No doubt about it—there’s a direct connection between dreaming and doing. Three new picture books prove the imagination is a mighty tool, indeed. We may be living in the digital age, but as these books demonstrate, good old-fashioned make-believe never goes out of style.
Ben Hatke, author of the popular Zita the Spacegirl series, brings readers a junkyard tale of friendship with his new book, Little Robot. We contacted Hatke to find out more about robots, new friendships and his most important audience—his own kids.
Debut novelist Kevin Sands is off to a roaring good start with The Blackthorn Key, which unfolds during six consecutive springtime days in 1665 London. Historical settings can be a bit off-putting to a young reader—they’re generally convinced that it’s going to be too “historical,” and without technology, how exciting can it be? But Sands imbues the story with all the realities of 17th-century England and still keeps the pace tripping along.
As a teenage boy who loves fashion, Francis is used to being teased and bullied at school, and he feels totally alone until he meets Jessica, a girl who shares his untraditional interests. But Jessica has a peculiarity of her own: For all her good spirits, she is thoroughly, completely and definitely dead. Francis is the only person who can see or hear her.
In a story whose title will immediately thrill children and whose charms will keep their attention till the happy end, Mac Barnett and Christian Robinson explore an unusual friendship—between a ghost named Leo and a little girl.
Best-selling authors—and friends—Amy Krouse Rosenthal and Tom Lichtenheld buddy up to create this charming tribute to friendship.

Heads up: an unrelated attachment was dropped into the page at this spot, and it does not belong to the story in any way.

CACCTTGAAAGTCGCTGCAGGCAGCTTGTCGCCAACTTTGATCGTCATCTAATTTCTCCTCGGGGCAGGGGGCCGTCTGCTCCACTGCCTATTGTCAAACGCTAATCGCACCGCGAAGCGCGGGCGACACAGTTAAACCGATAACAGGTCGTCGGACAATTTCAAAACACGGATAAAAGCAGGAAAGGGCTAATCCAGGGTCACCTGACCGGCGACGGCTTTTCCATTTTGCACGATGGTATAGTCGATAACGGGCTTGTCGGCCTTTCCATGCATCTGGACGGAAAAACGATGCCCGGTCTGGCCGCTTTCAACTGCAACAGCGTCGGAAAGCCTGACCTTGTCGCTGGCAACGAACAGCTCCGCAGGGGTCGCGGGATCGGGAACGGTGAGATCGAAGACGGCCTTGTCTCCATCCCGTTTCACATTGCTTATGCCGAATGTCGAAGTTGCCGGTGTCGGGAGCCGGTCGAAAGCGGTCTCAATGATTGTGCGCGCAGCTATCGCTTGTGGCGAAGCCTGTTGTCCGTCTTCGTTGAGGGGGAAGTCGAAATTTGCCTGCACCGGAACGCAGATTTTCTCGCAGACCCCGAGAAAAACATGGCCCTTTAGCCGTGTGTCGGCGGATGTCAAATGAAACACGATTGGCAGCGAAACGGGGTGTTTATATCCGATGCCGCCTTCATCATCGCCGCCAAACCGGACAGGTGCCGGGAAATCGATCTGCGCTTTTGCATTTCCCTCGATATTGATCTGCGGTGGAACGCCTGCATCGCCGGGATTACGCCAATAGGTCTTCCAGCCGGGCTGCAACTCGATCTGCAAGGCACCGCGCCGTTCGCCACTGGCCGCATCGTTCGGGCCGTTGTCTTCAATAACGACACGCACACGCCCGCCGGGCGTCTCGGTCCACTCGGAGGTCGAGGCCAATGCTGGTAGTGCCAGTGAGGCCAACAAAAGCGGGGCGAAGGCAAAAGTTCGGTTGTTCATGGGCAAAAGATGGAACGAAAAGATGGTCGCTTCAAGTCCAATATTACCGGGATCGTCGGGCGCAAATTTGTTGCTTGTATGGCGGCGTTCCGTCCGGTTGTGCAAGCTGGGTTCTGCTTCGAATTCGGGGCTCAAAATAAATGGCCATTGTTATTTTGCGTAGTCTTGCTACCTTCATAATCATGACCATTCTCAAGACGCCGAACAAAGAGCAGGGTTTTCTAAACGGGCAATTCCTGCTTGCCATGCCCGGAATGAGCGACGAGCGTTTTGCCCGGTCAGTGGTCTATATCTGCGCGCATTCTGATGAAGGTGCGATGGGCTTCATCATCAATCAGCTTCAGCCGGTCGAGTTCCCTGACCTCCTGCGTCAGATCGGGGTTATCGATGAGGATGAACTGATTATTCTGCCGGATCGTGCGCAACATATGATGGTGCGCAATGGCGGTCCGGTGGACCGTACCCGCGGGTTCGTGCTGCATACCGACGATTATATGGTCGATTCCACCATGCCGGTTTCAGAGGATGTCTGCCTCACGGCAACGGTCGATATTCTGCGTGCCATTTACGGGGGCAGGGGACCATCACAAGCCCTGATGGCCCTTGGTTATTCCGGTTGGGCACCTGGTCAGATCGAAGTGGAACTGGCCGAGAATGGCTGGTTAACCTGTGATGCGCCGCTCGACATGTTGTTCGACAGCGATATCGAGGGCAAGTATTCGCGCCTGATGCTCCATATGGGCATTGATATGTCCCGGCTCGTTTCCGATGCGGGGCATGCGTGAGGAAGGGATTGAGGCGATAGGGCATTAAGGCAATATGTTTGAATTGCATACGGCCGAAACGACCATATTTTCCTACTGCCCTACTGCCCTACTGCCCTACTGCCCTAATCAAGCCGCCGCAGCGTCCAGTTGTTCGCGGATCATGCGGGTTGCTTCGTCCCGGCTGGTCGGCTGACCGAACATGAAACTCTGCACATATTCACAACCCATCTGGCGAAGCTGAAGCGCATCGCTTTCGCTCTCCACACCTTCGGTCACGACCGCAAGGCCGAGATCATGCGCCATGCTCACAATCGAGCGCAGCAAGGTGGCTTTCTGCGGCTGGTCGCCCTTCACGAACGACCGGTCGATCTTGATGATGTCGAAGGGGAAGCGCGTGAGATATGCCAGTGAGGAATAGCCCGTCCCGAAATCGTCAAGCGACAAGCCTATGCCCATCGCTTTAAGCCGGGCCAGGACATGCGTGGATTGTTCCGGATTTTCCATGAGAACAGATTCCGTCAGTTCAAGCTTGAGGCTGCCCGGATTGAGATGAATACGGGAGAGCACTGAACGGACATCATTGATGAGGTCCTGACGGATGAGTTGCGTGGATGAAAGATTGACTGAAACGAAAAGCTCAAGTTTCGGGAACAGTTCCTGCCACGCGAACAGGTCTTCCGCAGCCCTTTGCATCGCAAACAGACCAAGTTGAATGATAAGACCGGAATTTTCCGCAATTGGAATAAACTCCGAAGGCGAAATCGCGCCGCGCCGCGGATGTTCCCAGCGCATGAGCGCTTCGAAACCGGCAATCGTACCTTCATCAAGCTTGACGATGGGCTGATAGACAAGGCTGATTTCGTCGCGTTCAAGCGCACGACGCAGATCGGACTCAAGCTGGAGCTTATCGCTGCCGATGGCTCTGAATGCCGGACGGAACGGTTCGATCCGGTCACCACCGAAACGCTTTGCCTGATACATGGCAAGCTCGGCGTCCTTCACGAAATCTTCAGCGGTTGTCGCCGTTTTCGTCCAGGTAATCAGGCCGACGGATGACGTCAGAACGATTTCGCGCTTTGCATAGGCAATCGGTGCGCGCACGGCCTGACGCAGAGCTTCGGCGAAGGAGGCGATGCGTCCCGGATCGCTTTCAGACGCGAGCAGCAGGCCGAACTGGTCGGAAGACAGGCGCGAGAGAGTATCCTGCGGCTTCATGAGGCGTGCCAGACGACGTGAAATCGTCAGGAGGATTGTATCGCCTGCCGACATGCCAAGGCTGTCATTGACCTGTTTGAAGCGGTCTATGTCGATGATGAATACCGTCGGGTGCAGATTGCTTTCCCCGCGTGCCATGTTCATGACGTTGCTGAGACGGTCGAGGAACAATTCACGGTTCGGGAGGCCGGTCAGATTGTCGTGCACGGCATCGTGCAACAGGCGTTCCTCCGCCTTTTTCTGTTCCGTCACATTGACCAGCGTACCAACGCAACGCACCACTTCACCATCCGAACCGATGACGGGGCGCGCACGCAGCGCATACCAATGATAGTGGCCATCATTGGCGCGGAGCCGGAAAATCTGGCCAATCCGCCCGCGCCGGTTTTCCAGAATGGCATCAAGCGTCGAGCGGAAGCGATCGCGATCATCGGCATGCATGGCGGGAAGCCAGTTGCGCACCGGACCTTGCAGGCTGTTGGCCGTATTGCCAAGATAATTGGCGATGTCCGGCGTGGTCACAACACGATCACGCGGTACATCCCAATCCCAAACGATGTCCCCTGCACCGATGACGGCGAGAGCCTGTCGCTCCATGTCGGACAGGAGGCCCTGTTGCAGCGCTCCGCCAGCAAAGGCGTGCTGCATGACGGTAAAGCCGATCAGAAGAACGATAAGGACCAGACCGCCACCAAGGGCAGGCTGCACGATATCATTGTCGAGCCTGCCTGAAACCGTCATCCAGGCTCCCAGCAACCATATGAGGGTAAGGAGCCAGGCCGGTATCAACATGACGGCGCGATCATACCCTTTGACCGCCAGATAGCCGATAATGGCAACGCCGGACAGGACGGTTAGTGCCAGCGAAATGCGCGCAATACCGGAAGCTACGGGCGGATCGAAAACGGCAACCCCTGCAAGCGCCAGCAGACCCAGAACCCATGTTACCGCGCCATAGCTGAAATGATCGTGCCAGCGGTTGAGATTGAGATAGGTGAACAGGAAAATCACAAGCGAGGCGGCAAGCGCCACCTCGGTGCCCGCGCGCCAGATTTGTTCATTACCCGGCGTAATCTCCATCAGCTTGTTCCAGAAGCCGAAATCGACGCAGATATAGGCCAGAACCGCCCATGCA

Like an insect flying around your living room, Bug in a Vacuum by Mélanie Watts grabs your attention. A vacuum may seem an easy way to get rid of pests, but to one fly, this undignified “end” is actually a beginning.
George looks and dresses like a boy, but inside, she’s not a boy. Her family doesn’t understand, but George knows that she’s a girl. It’s hard pretending to be a boy, but it’s even harder when the class bully picks on her and starts fights.
Ragwood is a farm dog. He’s really, really good at it. Most dogs aren’t—but don’t despair: Ragweed is here to tell you exactly what to do.
Phillip has a problem with his imaginary friend Brock. It’s quite an unusual problem, even for an imaginary friend. At the end of an exhausting trip to the Big Fair, Phillip falls asleep, and upon waking up at home, he realizes something has gone very wrong: Brock isn’t in the car! After frantically searching the house and not finding Brock, Phillip has a full-fledged meltdown, screaming, “We forgot Brock!”